updated 7/31/2008 5:26:14 PM ET 2008-07-31T21:26:14

This time last year, Janet Kimani spent her days at school and her nights fighting with her little brothers over what to watch on the family's flickering TV set.

Now, she sleeps all day and sells her skinny, 14-year-old body at night for $3 an hour.

"There are so many of us girls on the streets these days," Janet, dressed in a black miniskirt and white blouse, told The Associated Press in Eldoret, a western Kenya town that was a flashpoint of this year's postelection crisis.

Prostitution and sexual exploitation are on the rise in the wake of the violence, which killed more than 1,000 people, eviscerated the economy and forced tens of thousands of children to leave school, doctors and human rights groups say.

Although no firm figures are available, medical experts say they fear the increase in young prostitutes — known here as "twilight girls" — will undermine gains in the fight against AIDS.

"With time, we'll start feeling the impact of this conflict on HIV and AIDS," said Teresa Omondi, head of the Gender Violence Recovery Center at Nairobi Women's Hospital.

A recent report by gender-violence center sounded the alarm.

"There is already great fear that the gains made to reduce the prevalence of HIV in Kenya would be lost," it said.

Studies under way
Kenya's National AIDS Control Council also has launched a study into the effects of sexual violence such as gang rapes.

Government spokesman Alfred Mutua did not immediately return calls for comment Thursday.

Several young prostitutes interviewed by the AP said they were having sex without condoms to attract customers now that so many more girls are on the streets.

"We use condoms most of the time," said Milka Muthoni, 17, who dropped out of school this year. "I know it's a risky business. At times I have gone to the hospital with injuries and venereal diseases. But I have no other options."

Milka, who also lives in Eldoret, said her parents kicked her out when they learned she was a prostitute. But now, she says, "I have been shopping for them so they no longer ask me where I get the money from."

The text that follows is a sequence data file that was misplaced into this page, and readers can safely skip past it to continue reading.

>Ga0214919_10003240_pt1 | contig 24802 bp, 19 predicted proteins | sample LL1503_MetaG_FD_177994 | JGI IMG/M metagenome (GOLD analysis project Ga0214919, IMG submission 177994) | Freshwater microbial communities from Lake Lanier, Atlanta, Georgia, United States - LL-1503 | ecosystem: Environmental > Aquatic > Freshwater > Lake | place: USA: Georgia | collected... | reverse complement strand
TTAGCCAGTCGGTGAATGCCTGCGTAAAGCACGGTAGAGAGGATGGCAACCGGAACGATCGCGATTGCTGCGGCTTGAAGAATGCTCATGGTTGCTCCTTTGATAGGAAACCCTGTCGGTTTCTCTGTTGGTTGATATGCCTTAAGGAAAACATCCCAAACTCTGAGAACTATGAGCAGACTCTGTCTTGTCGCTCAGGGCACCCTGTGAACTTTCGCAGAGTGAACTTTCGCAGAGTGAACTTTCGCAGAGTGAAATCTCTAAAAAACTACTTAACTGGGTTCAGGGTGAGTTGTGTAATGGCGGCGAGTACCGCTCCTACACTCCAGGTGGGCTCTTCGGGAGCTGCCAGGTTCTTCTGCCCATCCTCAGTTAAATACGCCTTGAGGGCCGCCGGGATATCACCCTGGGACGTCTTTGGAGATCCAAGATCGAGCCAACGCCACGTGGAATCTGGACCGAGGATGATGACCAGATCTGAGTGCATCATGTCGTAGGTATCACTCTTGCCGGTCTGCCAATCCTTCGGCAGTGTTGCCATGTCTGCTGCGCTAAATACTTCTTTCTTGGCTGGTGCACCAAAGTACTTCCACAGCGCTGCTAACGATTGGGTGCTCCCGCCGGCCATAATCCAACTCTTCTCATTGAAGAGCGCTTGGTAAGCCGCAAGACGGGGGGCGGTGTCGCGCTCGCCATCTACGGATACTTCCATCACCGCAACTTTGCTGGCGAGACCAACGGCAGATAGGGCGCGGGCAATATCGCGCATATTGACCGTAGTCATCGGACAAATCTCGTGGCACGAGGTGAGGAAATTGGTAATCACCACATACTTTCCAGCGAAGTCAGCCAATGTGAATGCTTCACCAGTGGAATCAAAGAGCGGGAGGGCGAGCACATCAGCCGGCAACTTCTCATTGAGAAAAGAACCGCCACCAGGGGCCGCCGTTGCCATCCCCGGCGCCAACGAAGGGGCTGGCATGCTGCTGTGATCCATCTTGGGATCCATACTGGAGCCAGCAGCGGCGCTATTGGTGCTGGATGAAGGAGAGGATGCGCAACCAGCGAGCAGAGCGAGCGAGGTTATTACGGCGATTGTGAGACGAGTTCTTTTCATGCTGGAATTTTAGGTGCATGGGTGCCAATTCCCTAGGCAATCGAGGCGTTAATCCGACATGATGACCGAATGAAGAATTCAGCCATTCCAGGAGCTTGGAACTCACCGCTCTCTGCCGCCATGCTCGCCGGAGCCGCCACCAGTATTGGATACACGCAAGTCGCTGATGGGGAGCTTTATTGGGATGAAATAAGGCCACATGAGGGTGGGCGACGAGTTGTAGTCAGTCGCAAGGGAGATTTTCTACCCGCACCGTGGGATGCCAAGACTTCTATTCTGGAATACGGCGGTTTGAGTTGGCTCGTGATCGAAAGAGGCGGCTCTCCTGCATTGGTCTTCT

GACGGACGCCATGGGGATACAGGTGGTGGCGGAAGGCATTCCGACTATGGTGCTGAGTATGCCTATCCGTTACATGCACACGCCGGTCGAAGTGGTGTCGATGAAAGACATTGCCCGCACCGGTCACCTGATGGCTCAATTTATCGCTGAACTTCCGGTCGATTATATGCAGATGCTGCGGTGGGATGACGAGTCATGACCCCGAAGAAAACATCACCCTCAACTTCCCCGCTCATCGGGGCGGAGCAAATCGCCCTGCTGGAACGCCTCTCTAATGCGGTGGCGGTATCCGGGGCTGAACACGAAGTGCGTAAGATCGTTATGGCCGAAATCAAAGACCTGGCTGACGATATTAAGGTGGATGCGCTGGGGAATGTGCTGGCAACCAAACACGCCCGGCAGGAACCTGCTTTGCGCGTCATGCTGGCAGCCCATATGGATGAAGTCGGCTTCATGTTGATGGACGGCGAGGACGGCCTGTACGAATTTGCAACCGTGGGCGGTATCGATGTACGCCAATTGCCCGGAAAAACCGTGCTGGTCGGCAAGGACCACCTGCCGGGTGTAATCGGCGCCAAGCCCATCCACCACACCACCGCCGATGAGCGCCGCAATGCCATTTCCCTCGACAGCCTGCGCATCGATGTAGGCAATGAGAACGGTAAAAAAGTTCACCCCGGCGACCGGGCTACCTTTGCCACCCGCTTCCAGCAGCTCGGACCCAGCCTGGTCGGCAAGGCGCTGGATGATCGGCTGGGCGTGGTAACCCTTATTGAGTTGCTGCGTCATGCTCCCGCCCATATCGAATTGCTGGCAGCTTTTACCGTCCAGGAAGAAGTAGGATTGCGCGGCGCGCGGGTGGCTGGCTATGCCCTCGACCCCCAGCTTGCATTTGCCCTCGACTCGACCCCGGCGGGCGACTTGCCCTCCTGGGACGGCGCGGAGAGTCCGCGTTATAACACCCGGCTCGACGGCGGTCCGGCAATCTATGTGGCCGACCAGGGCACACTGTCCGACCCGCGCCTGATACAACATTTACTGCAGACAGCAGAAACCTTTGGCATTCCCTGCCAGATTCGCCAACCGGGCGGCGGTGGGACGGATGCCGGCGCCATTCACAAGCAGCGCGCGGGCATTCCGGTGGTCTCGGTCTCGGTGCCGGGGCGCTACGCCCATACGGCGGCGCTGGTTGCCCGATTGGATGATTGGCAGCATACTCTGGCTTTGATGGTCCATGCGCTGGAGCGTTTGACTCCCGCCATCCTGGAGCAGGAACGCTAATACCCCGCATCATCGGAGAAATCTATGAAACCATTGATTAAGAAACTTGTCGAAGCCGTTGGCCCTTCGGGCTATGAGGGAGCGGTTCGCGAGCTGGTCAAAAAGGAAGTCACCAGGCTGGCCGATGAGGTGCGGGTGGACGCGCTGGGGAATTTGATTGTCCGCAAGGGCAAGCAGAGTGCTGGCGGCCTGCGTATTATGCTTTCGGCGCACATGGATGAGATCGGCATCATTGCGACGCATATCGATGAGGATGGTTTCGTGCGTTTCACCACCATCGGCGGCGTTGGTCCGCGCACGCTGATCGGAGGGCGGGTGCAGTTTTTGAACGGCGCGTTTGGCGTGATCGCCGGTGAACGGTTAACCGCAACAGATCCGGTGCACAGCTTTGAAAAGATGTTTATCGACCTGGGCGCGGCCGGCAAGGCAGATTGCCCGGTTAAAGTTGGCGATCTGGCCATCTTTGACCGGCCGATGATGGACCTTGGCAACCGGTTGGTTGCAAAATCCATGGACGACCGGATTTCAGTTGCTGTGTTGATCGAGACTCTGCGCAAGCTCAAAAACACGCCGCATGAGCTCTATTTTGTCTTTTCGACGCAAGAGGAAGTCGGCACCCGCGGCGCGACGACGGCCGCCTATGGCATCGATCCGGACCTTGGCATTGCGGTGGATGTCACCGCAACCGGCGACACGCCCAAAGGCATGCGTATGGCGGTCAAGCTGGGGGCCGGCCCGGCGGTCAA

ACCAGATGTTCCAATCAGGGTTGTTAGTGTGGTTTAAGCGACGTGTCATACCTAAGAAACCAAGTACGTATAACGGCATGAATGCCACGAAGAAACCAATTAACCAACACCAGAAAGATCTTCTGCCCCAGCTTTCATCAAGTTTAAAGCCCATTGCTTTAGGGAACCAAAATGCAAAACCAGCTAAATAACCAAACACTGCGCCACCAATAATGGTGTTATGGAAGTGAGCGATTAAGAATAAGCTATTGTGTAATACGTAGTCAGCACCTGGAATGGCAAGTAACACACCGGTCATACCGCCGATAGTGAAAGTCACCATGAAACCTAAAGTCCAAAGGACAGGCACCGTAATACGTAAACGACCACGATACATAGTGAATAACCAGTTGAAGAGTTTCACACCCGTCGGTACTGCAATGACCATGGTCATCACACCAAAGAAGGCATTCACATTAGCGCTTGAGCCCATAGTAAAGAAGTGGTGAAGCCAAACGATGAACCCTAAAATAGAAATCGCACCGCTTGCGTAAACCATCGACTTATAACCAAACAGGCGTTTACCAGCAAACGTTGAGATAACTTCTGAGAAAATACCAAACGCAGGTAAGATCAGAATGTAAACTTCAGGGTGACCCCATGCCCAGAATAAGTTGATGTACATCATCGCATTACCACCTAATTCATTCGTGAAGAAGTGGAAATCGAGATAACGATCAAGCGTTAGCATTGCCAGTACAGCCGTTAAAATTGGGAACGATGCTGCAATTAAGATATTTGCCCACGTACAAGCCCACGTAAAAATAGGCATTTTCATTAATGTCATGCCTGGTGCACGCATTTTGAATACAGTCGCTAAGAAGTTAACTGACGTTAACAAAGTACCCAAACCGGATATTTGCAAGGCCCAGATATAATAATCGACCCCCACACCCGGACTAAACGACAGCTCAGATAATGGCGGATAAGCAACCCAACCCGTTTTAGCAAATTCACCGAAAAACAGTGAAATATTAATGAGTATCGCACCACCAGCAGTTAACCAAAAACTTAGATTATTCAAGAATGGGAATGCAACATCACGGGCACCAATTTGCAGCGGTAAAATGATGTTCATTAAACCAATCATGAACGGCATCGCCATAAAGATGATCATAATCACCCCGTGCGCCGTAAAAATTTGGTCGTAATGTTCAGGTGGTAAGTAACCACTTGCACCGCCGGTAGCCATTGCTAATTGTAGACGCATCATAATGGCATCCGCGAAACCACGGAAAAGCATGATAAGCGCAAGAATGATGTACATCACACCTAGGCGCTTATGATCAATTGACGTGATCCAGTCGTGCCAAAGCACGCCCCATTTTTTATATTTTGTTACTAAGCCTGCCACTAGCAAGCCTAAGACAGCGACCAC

Kenya's darkest hours
The bloodshed following the disputed presidential vote Dec. 27 marked some of the darkest times since Kenya's independence from Britain in 1963. The rioting and ethnic clashes exposed deep divisions over land and economic inequality.

A power-sharing deal six months ago between President Mwai Kibaki and Raila Odinga, who was named prime minister under the agreement, ended much of the killing. But Kenya lost up to $1 billion because of the turmoil and thousands remain displaced.

Untold numbers of children have not returned to class or have dropped out because they cannot afford school fees after their parents were killed or lost jobs.

'Job was torture'
For Janet, returning to school was not an option — it burned to the ground in the violence.

She had been living in Eldoret's displacement camp for a month when she noticed that her friend, Nyambura, always had food and neat clothes. Nyambura confided that she had been selling herself — and invited Janet along to the pub.

"I was reluctant but Nyambura convinced me that the men would pay us," Janet said. "I had never even had alcohol before, but I was desperate for money so I followed my friend."

She was paid about $18 and used the money to buy food for her parents and six siblings. She tells her family she has a job in town and they don't ask her specifics.

"My parents were poor even before the violence," she said. "Now that I'm on the streets, on good days, I get up to 2,000 Kenya shilling ($40) after sleeping with five or six men."

She has no hope of returning to school. Her parents are out of work, and Janet's contributions are vital to her family.

"At first, this job was torture to me," she said. "Sleeping with these men is terrible, and sometimes they are rough and hurt me. But with time, I have gotten used to it."

Preying on children
Prostitution has long been a problem in Kenya, particularly on the tourist friendly coast.

Agnetta Mirikau, a child protection specialist with UNICEF Kenya, said the increase is particularly noticeable in towns where the violence was the worst, such as Eldoret, Naivasha and Nakuru. Eldoret was the site of a horrific attack after the election, when a mob torched a church filled with people, killing dozens.

"Adults are now preying on these kids," Mirikau said. "People have no income, children have been displaced and they want to help supplement their parents' income. If there is no food to eat and they're responsible for their siblings they go out and make money for food."

Eldoret Mayor Sammy Rutto recently ordered police to crack down on prostitution after hearing girls as young as 12 were spotted in bars.

"This is a business we cannot allow," he said. "This prostitution will definitely lead to an increase in the spread of AIDS, and many parents will lose their children."

Copyright 2008 The Associated Press. All rights reserved. This material may not be published, broadcast, rewritten or redistributed.

Discuss:

Discussion comments

,

Most active discussions

  1. votes comments
  2. votes comments
  3. votes comments
  4. votes comments